by Alyssa Robinson
In 2019 I went through a pretty rough divorce. It was not something I wanted, and it took me a while to accept that it was actually happening. It felt like almost everything was outside of my control. So I tried to take back control of my life in any way that I could, big or small.
I started exercising daily, eating healthy, taking vitamins, pampering myself with face masks, lotions, and fancy products. If there was a health food delivery service, I would try it. Any product that promoted inner peace and calm, I bought it. I was an advertiser’s dream because I was so desperately seeking positive change in my life.
But there was no product on earth that would heal the wounds my marriage left behind. I wanted to feel vibrant and confident. I wanted to feel connected to God and to others. I wanted to be made new.
I needed to transform.
So, what’s the difference between change and transformation? I’m by no means a transformation expert, and I can only speak from my own experiences. For me, transformation began when I was willing to let go of control. Even when I was making positive life changes, they were only surface level, and they were temporary. Transformation requires introspection, acceptance, harmony, and humility. This was a type of inner work I had never done before. Fortunately, I had a great therapist to guide me through it.
Here are just a few things I learned on my journey:
- Not every situation in life gets closure, and that’s okay.
- Keep the people who are willing to sit with you in darkness close.
- Holding the tension of the world rather than fighting it connects you to the Divine.
- Joy is a choice; make room for it.
There is not a single life change I could make that would teach me these lessons. They came from meditation, reflection, and the willingness to sit in liminal space. Fr. Richard Rohr describes liminal space as, "where we are betwixt and between the familiar and the completely unknown. There alone is our old world left behind, while we are not yet sure of the new existence. That’s a good space where genuine newness can begin.”
The lessons I learned were a result of sitting quietly in liminal space, not knowing what my future would look like. With support, I non-judgmentally acknowledged my own mistakes. I learned to embrace the unknown with the assurance that I was not alone. God never left me. I am loved. I am enough. I am connected.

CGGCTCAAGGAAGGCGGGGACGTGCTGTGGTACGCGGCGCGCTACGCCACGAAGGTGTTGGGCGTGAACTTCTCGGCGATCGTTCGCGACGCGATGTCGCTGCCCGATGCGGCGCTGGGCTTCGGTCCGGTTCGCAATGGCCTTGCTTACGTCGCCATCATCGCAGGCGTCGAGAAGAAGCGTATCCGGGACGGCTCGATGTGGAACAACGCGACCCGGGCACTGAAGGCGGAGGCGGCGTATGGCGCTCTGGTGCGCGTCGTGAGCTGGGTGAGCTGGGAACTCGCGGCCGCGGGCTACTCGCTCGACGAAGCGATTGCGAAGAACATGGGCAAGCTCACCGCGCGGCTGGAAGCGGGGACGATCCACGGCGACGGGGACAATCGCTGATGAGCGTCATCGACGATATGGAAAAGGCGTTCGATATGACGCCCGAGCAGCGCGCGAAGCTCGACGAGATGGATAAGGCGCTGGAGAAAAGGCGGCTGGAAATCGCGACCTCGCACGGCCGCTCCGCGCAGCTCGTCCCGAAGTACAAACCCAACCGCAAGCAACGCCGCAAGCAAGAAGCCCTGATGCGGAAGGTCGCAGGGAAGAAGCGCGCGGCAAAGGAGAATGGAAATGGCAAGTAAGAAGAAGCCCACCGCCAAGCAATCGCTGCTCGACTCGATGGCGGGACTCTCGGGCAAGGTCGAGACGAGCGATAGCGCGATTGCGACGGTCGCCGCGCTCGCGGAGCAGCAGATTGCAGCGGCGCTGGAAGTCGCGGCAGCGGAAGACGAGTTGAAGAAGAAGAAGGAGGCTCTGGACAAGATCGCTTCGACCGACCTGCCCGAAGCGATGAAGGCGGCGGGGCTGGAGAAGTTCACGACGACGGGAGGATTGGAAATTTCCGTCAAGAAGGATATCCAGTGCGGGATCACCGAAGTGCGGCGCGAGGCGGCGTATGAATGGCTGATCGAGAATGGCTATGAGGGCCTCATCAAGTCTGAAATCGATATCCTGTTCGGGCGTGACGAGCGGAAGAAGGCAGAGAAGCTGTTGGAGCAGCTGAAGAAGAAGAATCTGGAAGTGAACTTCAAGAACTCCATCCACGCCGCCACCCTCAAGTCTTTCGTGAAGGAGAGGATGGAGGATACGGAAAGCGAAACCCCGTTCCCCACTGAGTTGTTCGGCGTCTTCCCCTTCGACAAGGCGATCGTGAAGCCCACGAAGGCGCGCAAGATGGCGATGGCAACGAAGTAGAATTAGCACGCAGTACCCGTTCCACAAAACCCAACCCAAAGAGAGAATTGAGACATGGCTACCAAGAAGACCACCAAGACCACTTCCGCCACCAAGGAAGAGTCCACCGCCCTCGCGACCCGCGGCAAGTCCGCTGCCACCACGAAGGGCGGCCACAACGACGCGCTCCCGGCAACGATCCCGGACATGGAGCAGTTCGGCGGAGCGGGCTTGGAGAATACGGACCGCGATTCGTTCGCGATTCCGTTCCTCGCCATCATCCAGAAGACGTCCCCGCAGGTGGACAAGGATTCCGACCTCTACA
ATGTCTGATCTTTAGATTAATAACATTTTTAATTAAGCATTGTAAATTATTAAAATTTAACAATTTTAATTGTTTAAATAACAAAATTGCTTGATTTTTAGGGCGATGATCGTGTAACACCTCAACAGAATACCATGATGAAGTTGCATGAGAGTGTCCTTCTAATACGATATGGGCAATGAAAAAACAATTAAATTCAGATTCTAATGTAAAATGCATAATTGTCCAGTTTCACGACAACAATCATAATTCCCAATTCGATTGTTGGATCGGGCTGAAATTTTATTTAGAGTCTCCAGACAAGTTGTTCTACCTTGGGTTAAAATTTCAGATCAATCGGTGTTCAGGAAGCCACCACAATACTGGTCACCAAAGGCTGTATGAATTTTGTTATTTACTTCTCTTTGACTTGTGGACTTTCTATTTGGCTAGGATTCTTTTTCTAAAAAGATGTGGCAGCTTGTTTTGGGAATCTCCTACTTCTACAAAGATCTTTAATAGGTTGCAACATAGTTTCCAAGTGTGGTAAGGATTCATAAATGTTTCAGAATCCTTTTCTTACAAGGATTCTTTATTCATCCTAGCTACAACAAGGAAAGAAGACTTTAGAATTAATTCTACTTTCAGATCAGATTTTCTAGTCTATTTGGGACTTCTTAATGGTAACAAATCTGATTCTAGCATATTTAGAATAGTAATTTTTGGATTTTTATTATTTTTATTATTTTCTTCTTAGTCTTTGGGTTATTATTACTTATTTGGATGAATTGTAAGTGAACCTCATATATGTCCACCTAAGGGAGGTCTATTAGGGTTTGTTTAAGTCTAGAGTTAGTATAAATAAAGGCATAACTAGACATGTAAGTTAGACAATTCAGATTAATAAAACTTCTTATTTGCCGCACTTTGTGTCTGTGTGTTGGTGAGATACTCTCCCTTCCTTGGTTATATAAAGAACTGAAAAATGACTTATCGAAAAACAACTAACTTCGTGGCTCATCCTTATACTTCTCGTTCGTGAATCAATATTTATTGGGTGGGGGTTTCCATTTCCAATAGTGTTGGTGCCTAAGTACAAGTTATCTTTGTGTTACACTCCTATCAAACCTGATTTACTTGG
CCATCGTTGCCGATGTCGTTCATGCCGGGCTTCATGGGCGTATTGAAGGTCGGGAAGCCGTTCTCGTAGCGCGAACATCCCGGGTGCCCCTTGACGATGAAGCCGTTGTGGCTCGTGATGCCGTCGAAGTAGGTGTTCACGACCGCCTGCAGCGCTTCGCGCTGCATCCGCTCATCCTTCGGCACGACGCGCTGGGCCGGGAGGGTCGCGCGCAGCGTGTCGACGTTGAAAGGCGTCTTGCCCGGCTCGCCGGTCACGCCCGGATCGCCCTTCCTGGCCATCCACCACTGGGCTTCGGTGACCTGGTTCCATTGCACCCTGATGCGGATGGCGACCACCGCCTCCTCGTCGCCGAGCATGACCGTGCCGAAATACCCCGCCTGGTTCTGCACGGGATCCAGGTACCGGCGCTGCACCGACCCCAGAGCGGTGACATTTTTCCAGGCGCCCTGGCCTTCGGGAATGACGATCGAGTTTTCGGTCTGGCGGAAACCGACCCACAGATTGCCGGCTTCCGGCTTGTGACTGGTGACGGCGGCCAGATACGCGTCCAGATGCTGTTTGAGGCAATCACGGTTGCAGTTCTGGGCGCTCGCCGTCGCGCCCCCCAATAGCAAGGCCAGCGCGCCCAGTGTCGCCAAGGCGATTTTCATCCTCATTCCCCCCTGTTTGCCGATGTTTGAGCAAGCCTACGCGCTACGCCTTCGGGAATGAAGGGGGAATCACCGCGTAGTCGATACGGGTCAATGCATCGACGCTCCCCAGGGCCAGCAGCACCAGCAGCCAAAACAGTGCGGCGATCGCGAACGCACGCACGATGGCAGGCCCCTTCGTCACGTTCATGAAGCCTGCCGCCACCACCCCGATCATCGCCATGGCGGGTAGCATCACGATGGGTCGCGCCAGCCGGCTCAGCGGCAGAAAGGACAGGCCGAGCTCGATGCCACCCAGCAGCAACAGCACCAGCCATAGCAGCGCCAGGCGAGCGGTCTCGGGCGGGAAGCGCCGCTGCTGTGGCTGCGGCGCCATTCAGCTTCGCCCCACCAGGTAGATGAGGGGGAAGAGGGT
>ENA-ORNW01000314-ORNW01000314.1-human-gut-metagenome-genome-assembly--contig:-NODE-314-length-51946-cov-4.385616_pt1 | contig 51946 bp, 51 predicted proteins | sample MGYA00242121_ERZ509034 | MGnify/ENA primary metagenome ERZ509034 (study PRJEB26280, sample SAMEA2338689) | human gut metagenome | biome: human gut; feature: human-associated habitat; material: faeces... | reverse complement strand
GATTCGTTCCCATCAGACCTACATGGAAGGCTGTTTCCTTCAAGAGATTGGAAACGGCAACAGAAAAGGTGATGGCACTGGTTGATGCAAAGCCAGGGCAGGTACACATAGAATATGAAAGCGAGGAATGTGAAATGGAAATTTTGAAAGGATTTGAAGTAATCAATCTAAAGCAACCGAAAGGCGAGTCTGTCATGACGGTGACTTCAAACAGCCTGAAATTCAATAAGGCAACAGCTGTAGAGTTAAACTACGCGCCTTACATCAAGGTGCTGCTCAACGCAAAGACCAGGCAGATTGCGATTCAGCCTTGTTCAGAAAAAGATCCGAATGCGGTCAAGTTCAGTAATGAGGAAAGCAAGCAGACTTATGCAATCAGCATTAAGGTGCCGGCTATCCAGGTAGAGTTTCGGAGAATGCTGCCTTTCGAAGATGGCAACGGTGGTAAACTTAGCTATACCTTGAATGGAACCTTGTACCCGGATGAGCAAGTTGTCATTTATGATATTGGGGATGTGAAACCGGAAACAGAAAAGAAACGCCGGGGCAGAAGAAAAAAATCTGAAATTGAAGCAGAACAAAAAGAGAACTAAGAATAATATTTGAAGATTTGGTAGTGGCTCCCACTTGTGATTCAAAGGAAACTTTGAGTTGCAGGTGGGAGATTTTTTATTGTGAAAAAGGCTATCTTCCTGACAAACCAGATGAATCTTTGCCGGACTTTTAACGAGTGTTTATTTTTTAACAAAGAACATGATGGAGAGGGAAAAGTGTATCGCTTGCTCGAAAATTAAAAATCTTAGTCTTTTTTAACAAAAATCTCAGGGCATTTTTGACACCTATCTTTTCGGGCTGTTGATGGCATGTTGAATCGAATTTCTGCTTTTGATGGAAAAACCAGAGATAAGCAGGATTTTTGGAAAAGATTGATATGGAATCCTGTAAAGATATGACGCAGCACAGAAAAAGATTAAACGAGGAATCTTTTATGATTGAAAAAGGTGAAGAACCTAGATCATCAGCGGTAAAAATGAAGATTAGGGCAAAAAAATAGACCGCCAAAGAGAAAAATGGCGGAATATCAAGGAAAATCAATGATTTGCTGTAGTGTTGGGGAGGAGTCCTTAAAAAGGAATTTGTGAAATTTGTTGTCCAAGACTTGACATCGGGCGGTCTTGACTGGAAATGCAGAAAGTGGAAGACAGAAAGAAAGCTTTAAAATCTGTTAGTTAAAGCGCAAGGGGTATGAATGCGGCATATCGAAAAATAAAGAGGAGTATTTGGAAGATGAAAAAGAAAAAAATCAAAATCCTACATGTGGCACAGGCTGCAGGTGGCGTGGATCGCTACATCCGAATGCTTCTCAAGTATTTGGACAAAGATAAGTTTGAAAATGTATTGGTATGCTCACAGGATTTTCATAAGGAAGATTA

For those who have experienced liminal space before, maybe I’m making perfect sense. Those who haven’t might feel slightly annoyed. How can we work toward transformation if there isn’t a checklist of changes to follow?
Transformation does require change, but it’s inward change rather than outward change. It is a change of attitude or, as Romans 12:2 puts it, “transformed by the renewing of the mind.”
This is the best guidance I can give as you enter your transformation journey in Christ:
- Be humble
It’s okay to admit you don’t have all of the answers or that you could be wrong.
- Be honest
Learn to be authentic and vulnerable with others and with yourself. Transformation has no need to pretend.
- Have grace
Carry forgiveness in your heart because you never know what someone else is going through. And don’t forget to have grace for yourself; you’re going to need it.
The rest will unfold in time. It might feel scary that there isn’t a definitive list of changes that lead to transformation. My hope is that the lack of guardrails and rules eventually inspires freedom rather than fear. I still have a lot of work to do, and I hope to continue transforming into a reflection of Christ for the rest of my life.
Check out this week’s episode of Life + God Podcast in which Laura Sennott and Alyssa Robinson talk about each of their experiences of liminal space. Laura, through her grief after her husband’s death, and Alyssa, through her sudden divorce. You can listen here or wherever you get your podcasts.